|Stanley Nwakamma, an intern at Morgan State University’s|
Patuxent Environmental and Aquatic Research Laboratory,
hoists a crab pot in 2018 while working on the facility’s
long-running blue crab survey. (Morgan State University)
One of the longest-running scientific investigations of the Chesapeake Bay is in danger of shutting down permanently.Many years ago, when this was the Academy of Natural Sciences Estuarine Research Center, I would occasionally be called on to sub in for someone who couldn't make it on this study. Once, when George was out for back surgery, the Assistant Director and I were tapped as the long term substitutes. It took us four hours longer, and resulted in us being almost infinitely more dirty than George ever got. Once a big Jimmy got a hold of my finger, and nearly crushed it through the heavy glove I was wearing.
The Morgan State University blue crab monitoring survey has persisted for 50 years through two institutions, three financial sponsors and the evolution from paper to digital tabulation. But its funding dried up this year, and the deep financial downturn triggered by the coronavirus has cast doubt on finding an alternative source.
“Normally, we’d be getting the crab survey ready, but that’s not happening this year unfortunately,” said Tom Ihde, the fisheries ecologist at Morgan State who currently helms the study.
The coronavirus has grounded environmental research across the Chesapeake region and around the globe. Some studies are impossible to carry out without violating social-distancing protocols. Others suffered human resource shortages when university graduate students were sent home. And the future funding picture is hazy at best.
Amid this crisis within a crisis, the Morgan State crab study stands out. Its ills predate the pandemic, putting it in a tougher spot than most of the other suspended work. Meanwhile, what hangs in the balance isn’t a few months of datasets but rather a decades-long crusade that helped fishery managers resurrect the iconic species after years of decline.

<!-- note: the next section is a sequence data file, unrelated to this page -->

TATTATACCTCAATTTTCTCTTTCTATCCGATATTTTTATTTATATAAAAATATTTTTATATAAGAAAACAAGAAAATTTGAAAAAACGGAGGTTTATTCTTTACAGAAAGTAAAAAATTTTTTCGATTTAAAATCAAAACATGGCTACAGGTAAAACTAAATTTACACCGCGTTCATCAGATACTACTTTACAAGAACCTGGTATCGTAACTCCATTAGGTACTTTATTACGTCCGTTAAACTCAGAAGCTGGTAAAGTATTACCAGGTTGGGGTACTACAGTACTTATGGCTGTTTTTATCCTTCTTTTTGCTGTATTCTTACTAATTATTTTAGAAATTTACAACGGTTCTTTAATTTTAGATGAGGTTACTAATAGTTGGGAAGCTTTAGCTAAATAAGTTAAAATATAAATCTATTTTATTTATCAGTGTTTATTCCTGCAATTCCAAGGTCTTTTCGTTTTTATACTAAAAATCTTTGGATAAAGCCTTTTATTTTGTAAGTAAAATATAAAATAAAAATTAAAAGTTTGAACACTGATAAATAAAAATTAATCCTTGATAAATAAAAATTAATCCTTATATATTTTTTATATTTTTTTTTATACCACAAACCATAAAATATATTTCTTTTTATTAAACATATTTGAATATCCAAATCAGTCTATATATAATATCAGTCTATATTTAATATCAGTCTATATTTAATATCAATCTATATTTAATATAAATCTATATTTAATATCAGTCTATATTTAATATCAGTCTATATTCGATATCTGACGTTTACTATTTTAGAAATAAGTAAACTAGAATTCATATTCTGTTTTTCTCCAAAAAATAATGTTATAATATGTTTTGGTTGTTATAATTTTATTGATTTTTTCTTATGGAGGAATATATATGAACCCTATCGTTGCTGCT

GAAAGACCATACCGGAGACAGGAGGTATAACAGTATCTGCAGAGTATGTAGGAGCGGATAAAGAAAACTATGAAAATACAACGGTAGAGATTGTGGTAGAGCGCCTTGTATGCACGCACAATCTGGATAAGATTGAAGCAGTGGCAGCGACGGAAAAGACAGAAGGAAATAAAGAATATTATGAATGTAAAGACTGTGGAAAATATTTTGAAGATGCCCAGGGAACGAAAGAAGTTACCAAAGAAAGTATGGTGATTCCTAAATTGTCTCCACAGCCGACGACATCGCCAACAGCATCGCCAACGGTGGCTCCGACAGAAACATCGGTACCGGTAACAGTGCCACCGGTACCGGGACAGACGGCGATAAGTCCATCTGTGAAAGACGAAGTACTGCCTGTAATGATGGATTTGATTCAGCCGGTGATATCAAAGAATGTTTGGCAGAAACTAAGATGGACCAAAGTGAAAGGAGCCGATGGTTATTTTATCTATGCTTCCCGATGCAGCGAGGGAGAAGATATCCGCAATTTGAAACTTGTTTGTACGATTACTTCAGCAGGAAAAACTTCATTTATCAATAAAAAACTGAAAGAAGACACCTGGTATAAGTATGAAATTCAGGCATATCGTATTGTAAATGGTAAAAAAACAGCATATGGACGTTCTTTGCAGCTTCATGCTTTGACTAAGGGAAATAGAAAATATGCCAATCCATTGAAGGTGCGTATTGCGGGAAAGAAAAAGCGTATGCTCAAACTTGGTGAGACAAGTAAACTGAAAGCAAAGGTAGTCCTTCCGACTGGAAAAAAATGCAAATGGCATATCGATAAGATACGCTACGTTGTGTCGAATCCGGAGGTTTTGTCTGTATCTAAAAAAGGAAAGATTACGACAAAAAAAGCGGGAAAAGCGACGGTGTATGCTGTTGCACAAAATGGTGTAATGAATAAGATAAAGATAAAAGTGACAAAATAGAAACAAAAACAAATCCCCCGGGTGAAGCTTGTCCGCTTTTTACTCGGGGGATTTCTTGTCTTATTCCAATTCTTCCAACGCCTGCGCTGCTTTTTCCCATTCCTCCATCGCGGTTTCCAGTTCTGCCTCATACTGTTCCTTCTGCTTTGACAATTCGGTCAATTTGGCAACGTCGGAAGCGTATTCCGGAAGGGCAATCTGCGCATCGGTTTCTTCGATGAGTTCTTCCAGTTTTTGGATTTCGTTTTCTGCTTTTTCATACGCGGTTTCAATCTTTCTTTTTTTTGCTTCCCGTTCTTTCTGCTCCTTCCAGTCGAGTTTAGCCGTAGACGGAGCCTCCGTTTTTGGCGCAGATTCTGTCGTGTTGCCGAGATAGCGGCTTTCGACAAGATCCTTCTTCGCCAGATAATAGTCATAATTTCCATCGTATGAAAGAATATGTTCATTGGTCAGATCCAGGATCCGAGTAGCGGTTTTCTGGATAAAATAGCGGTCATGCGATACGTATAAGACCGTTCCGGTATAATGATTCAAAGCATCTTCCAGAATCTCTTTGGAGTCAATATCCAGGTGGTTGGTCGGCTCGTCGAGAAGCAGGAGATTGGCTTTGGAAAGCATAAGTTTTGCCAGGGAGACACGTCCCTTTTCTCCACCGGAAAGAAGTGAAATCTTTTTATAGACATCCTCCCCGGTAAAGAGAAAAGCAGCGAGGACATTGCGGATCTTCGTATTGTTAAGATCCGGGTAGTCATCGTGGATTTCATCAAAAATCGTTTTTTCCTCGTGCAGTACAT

Ihde said he has been trying to find other avenues to finance the work. The prospects didn’t look good before the coronavirus emerged, he said. Now, they look even worse.
“These long-term surveys are notoriously hard to keep funded, and it’s not cheap to get boats on the water or to pay for gear and staff time,” Ihde said. “We’re trying to find other ways of funding. I’ve tried quite a few, but there’s no success yet.”
The research historically has cost about $50,000 a year to conduct.
The protocol has changed little from the beginning. Once a month from June to early November, when crabs are most active, Ihde and his team bait 30 crab pots with menhaden and drop them into the Bay along the western shore in southern Maryland. The pots are divided among offshore sites near Kenwood Beach, Rocky Point and Calvert Cliffs.
The researchers return in their boat 24 hours later to record how many they caught, the size of the crustaceans and the characteristics of the water.
The study got under way in 1968. It grew out of researchers’ and environmentalists’ concerns about how a new nuclear power plant, which was then nearly a decade from opening at Calvert Cliffs, would affect crabs with its discharges of heated water.
The scientist selected to lead the study was fresh from receiving his master’s degree in biological sciences from the University of Delaware. George Abbe became the first employee of the Academy of Natural Sciences’ Estuarine Research Center on the Patuxent River.
Over the next 40 years, Abbe produced a wealth of publications — more than 150, including his oyster research and other topics. But the crab study was his obsession, colleagues say.
The crab survey would soon move beyond its initial parochial goal — the heated water turned out to be a non-factor. Along the way, the survey shaped science’s evolving understanding of the Bay’s crabs.
Sandra Shumway, a marine scientist with the University of Connecticut who knew Abbe through academic conferences and followed his work closely, called him a visionary for developing a study that stood the test of time.
“Long-term data sets are rare,” she said. “It’s only by having that long, broad picture that you really understand what the population is doing.”
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